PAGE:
During yesterday’s White House meeting between President Biden and the “Big Four” leaders of Congress, the President agreed to Speaker McCarthy’s ask that they enter into one-on-one negotiations and limit the number of people in the room going forward. This was the natural progression of talks and represents the start of more serious negotiations.
As such, the President designated Senior Advisor Steve Ricchetti and OMB Director Shalanda Young as his two lead negotiators. Speaker McCarthy tapped Congressman Garret Graves (LA-06) and members of his staff to serve as his proxy. The Speaker’s staff will include Deputy Chief of Staff John Leganski and Policy Director Brittan Specht, as well as Senior Policy Advisor Jason Yaworske, an appropriations and budget specialist.
Though little progress has been made to date, the appointment of these individuals to the negotiating room represents a positive development. Ricchetti enjoys a close relationship with the President and a history of congressional dealmaking. Young has deep contacts on the Hill—particularly on the House side—from her time as staff director of the House Appropriations Committee and displays a mastery of the Federal budget.
Meanwhile, Congressman Graves has emerged as one of the most important mediators and policy influencers within the House Republican Conference. He has served in a similar role throughout the year, helping to deliver the speakership for McCarthy and brokering a Republican debt limit proposal between the “Five Families” of House Republicans (Freedom Caucus, Governance Group, Mainstreet Caucus, Problem Solvers Caucus, Republican Study Committee). Within the Speaker’s staff, John Leganski acts as the architect for McCarthy’s short- and long-term strategies, including crafting of the “Commitment to America” and the campaign to become Speaker. Brittan Specht heads the Speaker’s policy team, and he and Jason Yaworske bring top-level conservative spending and revenue background to the table.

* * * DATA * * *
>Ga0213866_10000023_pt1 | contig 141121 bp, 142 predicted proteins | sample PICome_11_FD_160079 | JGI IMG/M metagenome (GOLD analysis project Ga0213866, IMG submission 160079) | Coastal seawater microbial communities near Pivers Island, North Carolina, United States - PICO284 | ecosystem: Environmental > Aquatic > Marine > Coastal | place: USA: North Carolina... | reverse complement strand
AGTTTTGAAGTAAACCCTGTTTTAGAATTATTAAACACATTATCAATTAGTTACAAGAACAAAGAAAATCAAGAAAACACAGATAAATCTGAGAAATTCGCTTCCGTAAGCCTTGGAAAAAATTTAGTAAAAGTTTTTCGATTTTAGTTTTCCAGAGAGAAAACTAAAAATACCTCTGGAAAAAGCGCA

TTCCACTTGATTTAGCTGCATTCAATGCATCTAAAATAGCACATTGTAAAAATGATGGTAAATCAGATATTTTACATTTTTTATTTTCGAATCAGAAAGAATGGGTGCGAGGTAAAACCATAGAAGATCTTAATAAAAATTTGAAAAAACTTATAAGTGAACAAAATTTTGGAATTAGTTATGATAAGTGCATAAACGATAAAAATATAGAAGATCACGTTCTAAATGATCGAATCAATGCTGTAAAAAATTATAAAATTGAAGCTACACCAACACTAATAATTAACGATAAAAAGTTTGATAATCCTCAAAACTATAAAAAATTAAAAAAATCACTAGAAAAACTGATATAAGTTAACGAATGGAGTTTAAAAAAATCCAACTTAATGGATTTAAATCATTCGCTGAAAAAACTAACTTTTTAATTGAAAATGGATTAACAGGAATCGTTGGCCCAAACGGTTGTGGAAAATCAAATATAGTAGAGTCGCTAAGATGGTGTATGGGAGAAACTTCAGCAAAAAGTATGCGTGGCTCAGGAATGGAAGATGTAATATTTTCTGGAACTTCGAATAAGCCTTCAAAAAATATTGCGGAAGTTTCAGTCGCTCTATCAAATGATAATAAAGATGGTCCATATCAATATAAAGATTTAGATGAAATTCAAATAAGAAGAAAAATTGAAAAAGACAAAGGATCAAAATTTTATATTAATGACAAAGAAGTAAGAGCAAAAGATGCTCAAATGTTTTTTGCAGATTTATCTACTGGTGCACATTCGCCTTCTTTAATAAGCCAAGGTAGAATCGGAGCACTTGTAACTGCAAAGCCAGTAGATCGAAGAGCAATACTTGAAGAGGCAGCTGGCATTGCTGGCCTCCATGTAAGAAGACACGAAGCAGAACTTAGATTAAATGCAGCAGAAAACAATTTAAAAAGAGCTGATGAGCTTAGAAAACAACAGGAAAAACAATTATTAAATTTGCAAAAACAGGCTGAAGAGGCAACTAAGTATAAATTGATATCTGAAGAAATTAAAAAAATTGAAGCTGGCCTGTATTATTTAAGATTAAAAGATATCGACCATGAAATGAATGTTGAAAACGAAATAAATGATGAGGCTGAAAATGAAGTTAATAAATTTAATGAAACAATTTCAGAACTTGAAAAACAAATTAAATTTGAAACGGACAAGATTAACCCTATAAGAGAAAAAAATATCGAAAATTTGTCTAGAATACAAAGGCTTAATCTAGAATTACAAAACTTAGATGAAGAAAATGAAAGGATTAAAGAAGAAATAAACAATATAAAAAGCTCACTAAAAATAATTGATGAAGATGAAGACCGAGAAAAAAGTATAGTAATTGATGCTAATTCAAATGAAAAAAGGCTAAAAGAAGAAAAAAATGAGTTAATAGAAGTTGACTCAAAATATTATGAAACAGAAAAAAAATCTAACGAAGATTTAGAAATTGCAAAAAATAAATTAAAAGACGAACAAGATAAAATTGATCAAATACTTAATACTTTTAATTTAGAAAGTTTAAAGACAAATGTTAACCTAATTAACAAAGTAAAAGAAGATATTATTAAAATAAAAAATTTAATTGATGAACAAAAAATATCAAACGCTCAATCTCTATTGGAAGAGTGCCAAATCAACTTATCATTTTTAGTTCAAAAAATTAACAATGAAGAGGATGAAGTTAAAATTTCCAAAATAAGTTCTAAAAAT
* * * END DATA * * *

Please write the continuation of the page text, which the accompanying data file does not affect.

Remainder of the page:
In short, this is the right group to be negotiating between the two principals who need to cut a deal. Congressman Graves has already been in touch with Members from the Five Families and we expect him to bring their redlines to the table as discussions kick off this morning. Below are the parameters of what we believe the debt limit deal will ultimately include.
FY24 Topline Spending
This will be the first—and most important—item to be agreed upon. Without it, talks cannot progress. The starting Republican position is a discretionary spending level for Fiscal Year 2024 that equates to the FY22 level. This is a non-starter for Democrats. As such, we believe a topline for FY24 will land somewhere between FY22 and FY23 levels. How close it is to either will depend on the overall Defense spending number. Negotiators will leave the spending levels of each of the 12 annual bills to the Appropriators, but they must hammer out the breakdown between Defense and non-Defense spending.
Discretionary Spending Caps
Once an FY24 number is agreed to (including the breakdown between Defense and non-Defense), negotiators will move to the question of spending caps in the outyears. This will most likely be tied to how long the debt limit increase is. House Republicans provided for a debt limit increase of one year in their proposal. This is a non-starter for Democrats. Democrats will want an increase of at least two years to ensure that President Biden does not have to enter into negotiations again prior to the 2024 presidential election. While Democrats would ideally like to eliminate the debt ceiling permanently, that is a non-starter for Republicans who view this authority as an important tool to reign-in spending, especially in an inflationary economic environment. An extension beyond the 2024 election is likely.